Being John Malkovich Movie Review
Cast & Crew
Director : Spike Jonze
Screenwriter : Charlie Kaufman
The centerpiece of Being John Malkovich, in case you haven't guessed, is a portal, which provides the unique opportunity to "be John Malkovich." As one character, when approached with the chance, exuberantly improvises, "Great! That was my second choice." Which leads us right back where we started. Why John Malkovich?
You've probably guessed that Being John Malkovich is a bit off-center as far as major motion pictures go. In short, the plot revolves around a puppeteer (John Cusack) who discovers the aforementioned portal after assuming a day job as a fileclerk, his homely wife (Cameron Diaz), the woman he falls hopelessly in love with (Catherine Keener), and the effects that this portal has on each of these characters, and to a lesser degree on its host, John Horatio Malkovich (John Malkovich).
The premise isn't the only thing that is odd about this film. The characters are odd, (a puppeteer). The casting is odd, (Cameron Diaz as homely). The camera work is best described as claustrophobic. The settings are disheveled. And the two major locations outside of John Malkovich's psyche, the 7 1/2th floor of an office building, and the Jersey Turnpike, can only make one wonder what exactly is going on here.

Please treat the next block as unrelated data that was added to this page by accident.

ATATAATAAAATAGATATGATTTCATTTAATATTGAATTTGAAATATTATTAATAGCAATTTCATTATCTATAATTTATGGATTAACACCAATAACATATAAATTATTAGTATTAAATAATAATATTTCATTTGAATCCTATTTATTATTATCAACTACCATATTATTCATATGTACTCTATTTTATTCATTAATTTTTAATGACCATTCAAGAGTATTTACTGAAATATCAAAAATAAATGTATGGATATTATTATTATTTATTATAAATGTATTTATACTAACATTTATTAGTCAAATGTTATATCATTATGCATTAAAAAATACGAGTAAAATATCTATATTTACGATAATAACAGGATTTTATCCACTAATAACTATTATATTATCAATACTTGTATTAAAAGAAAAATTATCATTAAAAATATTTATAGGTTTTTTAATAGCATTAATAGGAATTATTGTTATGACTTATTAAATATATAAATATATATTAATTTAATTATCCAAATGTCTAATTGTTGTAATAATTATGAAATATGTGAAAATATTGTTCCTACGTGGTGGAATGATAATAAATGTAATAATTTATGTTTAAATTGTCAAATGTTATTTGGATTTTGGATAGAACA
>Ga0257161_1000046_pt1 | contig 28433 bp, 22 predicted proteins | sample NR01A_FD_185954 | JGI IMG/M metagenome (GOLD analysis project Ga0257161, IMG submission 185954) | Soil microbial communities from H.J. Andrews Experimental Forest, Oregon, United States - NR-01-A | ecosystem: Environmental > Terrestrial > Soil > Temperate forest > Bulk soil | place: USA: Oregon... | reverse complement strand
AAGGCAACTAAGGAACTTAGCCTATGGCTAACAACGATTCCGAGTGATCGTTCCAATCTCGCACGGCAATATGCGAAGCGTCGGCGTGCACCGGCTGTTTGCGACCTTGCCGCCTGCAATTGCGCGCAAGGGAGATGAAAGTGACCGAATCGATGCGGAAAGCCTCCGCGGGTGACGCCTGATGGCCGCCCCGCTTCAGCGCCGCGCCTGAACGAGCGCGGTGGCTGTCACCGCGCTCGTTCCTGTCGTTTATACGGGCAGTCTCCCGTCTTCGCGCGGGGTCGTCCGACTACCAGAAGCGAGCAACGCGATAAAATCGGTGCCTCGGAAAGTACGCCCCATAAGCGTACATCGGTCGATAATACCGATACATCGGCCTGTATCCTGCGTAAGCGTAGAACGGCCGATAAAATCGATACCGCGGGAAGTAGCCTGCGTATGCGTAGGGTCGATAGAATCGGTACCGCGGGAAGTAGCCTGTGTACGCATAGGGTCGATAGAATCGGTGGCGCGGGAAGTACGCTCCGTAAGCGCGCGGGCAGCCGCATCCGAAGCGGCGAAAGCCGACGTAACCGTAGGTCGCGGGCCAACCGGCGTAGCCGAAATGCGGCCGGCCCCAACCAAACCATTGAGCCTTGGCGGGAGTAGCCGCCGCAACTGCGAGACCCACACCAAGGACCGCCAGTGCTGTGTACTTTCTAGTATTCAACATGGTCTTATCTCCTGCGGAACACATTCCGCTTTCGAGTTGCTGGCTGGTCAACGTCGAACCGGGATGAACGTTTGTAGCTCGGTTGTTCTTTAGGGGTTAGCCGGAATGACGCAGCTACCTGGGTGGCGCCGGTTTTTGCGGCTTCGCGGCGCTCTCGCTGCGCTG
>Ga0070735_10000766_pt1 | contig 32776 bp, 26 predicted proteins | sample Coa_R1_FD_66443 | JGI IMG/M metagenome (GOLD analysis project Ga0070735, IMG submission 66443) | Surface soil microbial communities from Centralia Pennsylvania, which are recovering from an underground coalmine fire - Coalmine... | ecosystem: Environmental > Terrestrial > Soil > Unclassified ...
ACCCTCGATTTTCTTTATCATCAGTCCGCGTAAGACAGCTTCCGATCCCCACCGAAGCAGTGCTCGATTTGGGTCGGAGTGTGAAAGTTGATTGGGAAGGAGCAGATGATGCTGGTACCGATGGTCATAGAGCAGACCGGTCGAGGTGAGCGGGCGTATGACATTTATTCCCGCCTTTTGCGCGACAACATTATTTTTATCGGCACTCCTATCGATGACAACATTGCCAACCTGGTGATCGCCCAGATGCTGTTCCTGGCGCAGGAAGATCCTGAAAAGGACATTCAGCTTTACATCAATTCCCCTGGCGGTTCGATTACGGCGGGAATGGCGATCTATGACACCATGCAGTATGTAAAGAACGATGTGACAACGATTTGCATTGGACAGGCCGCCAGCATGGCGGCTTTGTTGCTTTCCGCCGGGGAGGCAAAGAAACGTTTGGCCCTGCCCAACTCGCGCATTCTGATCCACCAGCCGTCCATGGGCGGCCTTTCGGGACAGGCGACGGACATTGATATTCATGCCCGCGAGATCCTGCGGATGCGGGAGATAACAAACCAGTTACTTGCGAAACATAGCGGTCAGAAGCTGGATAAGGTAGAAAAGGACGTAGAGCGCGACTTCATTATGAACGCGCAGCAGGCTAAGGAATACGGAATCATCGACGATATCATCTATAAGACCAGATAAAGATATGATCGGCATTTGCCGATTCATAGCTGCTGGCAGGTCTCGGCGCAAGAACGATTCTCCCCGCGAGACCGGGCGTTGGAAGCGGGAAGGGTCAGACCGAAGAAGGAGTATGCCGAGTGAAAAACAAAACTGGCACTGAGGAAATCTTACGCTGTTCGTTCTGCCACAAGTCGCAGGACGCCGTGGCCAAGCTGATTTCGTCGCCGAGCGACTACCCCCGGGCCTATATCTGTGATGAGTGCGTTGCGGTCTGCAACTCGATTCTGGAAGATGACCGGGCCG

Maybe Being John Malkovich is a sociological study. Maybe it was intended as an intelligent examination of personal identity, our society's obsession of being somebody else, and the capitalist instinct. More likely it flowered from an intriguing concept in the mind of first-time screenwriter Charlie Kaufman into an intriguing story.
There's no denying that Being John Malkovich is definitely a refreshing, often hilarious story. Jonze, a unique visionary in music videos and awards show performances up till now (see Fatboy Slim's choreography in the 1999 MTV music awards), is without doubt the right man for this directing job. The originality of the entire concept will delight all of you moviegoers out there with an obsessive urge to find something completely different. The premise, the plot, and the performances offer plenty to think about. But don't think too long, or the despairing logic it is all built on might collapse.
But you're still wondering: Why John Malkovich? I couldn't say.
Milk: It's what's for dinner.
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